Timothy Collins
University of Texas – El Paso

AAG GIS&S Student Paper Competition

Call for Abstracts

AAG Geographic Information Science and Systems Specialty Group:
Annual Student Paper Competition

AAG Meeting: Tampa, FL – April 8-12, 2014

The Geographic Information Science and Systems Specialty Group (GISS-SG) of the Association of American Geographers is pleased to announce the2014 Honors Competition for Student Papers on Geographic Information Science (GIS) topics to be presented at the annual meeting. The purpose of this competition is to promote scholarship and written and oral presentation by students in the field of GIS. Papers are invited from current graduate and undergraduate students on any topic in geographical information systems and geographic information science.

Any paper that advances any aspect of GIS is welcome. We encourage papers on theoretical, conceptual, and methodological developments in GIS as well as on particular innovative GIS applications. Papers must be based upon original work, completed as an undergraduate or graduate student, relevant to the field of GIS and current GIS research. Papers must bemainly written by the applicant, but having co-authors is allowed. Students who are selected as finalists will be placed in a special session at the annual meeting. The only exception is a student who is also selected as a Nystrom Dissertation Award finalist, in which case, he or she may present in the Nystrom paper session instead.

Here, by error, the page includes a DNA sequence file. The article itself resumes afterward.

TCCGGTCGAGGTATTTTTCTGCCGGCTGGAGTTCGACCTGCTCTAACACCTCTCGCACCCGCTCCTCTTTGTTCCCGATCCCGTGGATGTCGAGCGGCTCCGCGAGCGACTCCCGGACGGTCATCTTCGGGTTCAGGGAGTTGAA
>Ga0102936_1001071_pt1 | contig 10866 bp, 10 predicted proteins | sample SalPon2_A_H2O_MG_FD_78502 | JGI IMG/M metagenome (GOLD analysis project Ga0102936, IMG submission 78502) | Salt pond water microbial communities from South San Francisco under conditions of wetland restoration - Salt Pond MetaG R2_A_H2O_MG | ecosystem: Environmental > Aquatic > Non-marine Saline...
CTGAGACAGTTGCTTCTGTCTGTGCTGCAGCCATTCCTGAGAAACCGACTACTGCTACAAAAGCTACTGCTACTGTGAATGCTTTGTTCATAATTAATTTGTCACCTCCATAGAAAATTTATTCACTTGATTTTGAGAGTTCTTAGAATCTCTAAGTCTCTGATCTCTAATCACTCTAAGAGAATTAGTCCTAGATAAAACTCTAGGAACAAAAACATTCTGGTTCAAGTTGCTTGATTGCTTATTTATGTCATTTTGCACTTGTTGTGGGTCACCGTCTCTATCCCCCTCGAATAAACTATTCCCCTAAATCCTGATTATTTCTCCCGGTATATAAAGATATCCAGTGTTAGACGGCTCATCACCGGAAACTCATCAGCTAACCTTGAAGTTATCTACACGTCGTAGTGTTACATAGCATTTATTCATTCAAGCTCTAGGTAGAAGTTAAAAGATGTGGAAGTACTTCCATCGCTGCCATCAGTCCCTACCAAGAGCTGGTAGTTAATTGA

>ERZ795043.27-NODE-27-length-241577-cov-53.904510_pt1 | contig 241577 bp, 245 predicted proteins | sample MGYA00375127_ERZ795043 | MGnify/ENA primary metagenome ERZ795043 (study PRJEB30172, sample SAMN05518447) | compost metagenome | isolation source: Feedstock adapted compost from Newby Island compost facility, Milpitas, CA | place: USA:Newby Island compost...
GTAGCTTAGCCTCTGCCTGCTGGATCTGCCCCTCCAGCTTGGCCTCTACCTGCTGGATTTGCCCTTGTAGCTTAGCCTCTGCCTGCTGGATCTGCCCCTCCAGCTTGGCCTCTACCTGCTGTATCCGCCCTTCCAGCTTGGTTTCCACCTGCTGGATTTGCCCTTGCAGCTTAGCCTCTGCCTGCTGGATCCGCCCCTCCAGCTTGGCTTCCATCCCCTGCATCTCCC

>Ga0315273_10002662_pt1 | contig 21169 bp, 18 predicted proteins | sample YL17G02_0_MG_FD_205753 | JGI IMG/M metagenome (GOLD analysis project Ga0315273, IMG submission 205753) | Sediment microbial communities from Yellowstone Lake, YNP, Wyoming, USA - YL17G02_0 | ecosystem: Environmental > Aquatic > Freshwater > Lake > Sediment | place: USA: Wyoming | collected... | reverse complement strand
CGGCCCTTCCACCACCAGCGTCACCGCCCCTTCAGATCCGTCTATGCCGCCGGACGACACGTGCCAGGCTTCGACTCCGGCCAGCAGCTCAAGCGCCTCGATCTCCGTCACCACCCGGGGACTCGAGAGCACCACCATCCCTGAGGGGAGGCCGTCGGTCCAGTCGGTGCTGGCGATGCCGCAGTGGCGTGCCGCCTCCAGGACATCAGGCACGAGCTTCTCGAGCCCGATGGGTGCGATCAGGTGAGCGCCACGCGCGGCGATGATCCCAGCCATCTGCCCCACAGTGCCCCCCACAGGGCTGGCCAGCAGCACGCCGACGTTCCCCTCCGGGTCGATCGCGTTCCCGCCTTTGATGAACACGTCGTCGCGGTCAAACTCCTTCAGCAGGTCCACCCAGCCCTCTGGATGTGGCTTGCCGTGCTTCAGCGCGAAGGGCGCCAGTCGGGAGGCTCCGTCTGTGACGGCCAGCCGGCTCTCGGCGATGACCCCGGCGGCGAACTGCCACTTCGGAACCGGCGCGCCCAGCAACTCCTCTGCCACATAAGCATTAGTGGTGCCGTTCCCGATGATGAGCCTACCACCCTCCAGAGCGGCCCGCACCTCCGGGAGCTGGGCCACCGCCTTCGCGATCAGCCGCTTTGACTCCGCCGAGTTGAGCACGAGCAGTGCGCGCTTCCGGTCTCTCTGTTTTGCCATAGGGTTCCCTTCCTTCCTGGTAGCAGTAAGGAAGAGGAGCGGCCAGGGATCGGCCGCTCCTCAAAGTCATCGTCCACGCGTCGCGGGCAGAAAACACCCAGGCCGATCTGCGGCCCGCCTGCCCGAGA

October 18, 2013 – Abstract Due
February 1, 2014 – Full Paper Due

Up to five finalists (one session) will be selected on the basis of the quality of extended abstracts and provided with $500 each to attend the conference. The extended abstract of about 1,000 words is used by the GISS-SG Awards Committee to choose the competition finalists. Finalists must submit a paper of a substantive nature that constitutes an expanded discussion of the material to be presented orally at the annual meeting. Subsequent to the oral presentations by the finalists, there will be special awards for the 1st and 2nd-place presenters. The prizes of $500 for 1st place and $250 for 2nd place will be determined immediately following the special presentation session.